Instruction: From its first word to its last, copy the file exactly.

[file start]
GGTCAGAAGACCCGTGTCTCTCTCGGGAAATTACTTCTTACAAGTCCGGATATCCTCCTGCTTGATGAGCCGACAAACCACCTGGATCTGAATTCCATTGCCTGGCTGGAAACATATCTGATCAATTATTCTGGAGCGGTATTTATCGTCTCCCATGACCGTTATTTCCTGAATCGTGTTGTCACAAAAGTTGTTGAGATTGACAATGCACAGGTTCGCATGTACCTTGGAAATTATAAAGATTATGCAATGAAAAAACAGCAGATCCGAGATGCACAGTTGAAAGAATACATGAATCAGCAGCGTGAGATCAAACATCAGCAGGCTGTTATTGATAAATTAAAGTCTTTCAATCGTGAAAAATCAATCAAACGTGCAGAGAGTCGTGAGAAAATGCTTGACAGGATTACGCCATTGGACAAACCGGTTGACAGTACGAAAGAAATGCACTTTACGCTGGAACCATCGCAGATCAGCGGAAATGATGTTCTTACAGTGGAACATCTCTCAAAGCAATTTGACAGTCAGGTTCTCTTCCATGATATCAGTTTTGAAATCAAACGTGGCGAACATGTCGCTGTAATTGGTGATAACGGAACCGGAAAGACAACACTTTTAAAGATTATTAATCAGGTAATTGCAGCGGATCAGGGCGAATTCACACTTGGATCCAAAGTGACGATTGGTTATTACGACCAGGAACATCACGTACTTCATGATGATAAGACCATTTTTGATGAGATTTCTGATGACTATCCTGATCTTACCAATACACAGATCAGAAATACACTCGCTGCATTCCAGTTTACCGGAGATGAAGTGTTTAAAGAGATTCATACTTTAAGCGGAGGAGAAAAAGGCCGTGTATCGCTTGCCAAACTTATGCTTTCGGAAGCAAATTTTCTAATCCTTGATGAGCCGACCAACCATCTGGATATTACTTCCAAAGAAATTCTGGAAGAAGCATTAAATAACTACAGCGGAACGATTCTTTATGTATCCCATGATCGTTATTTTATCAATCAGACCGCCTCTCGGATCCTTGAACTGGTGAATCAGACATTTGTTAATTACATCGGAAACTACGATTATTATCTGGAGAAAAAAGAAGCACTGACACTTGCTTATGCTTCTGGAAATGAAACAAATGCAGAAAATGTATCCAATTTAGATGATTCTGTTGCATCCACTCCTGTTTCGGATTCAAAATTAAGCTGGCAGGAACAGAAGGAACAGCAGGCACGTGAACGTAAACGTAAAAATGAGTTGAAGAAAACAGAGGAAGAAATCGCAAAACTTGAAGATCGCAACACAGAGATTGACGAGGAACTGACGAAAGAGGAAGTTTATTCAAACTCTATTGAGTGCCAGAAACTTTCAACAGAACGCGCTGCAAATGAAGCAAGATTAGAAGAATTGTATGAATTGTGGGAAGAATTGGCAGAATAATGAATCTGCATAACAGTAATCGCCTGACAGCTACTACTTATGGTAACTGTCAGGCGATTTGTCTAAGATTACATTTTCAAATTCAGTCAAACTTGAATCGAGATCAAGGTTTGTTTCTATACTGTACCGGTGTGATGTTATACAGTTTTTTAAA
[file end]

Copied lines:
GGTCAGAAGACCCGTGTCTCTCTCGGGAAATTACTTCTTACAAGTCCGGATATCCTCCTGCTTGATGAGCCGACAAACCACCTGGATCTGAATTCCATTGCCTGGCTGGAAACATATCTGATCAATTATTCTGGAGCGGTATTTATCGTCTCCCATGACCGTTATTTCCTGAATCGTGTTGTCACAAAAGTTGTTGAGATTGACAATGCACAGGTTCGCATGTACCTTGGAAATTATAAAGATTATGCAATGAAAAAACAGCAGATCCGAGATGCACAGTTGAAAGAATACATGAATCAGCAGCGTGAGATCAAACATCAGCAGGCTGTTATTGATAAATTAAAGTCTTTCAATCGTGAAAAATCAATCAAACGTGCAGAGAGTCGTGAGAAAATGCTTGACAGGATTACGCCATTGGACAAACCGGTTGACAGTACGAAAGAAATGCACTTTACGCTGGAACCATCGCAGATCAGCGGAAATGATGTTCTTACAGTGGAACATCTCTCAAAGCAATTTGACAGTCAGGTTCTCTTCCATGATATCAGTTTTGAAATCAAACGTGGCGAACATGTCGCTGTAATTGGTGATAACGGAACCGGAAAGACAACACTTTTAAAGATTATTAATCAGGTAATTGCAGCGGATCAGGGCGAATTCACACTTGGATCCAAAGTGACGATTGGTTATTACGACCAGGAACATCACGTACTTCATGATGATAAGACCATTTTTGATGAGATTTCTGATGACTATCCTGATCTTACCAATACACAGATCAGAAATACACTCGCTGCATTCCAGTTTACCGGAGATGAAGTGTTTAAAGAGATTCATACTTTAAGCGGAGGAGAAAAAGGCCGTGTATCGCTTGCCAAACTTATGCTTTCGGAAGCAAATTTTCTAATCCTTGATGAGCCGACCAACCATCTGGATATTACTTCCAAAGAAATTCTGGAAGAAGCATTAAATAACTACAGCGGAACGATTCTTTATGTATCCCATGATCGTTATTTTATCAATCAGACCGCCTCTCGGATCCTTGAACTGGTGAATCAGACATTTGTTAATTACATCGGAAACTACGATTATTATCTGGAGAAAAAAGAAGCACTGACACTTGCTTATGCTTCTGGAAATGAAACAAATGCAGAAAATGTATCCAATTTAGATGATTCTGTTGCATCCACTCCTGTTTCGGATTCAAAATTAAGCTGGCAGGAACAGAAGGAACAGCAGGCACGTGAACGTAAACGTAAAAATGAGTTGAAGAAAACAGAGGAAGAAATCGCAAAACTTGAAGATCGCAACACAGAGATTGACGAGGAACTGACGAAAGAGGAAGTTTATTCAAACTCTATTGAGTGCCAGAAACTTTCAACAGAACGCGCTGCAAATGAAGCAAGATTAGAAGAATTGTATGAATTGTGGGAAGAATTGGCAGAATAATGAATCTGCATAACAGTAATCGCCTGACAGCTACTACTTATGGTAACTGTCAGGCGATTTGTCTAAGATTACATTTTCAAATTCAGTCAAACTTGAATCGAGATCAAGGTTTGTTTCTATACTGTACCGGTGTGATGTTATACAGTTTTTTAAA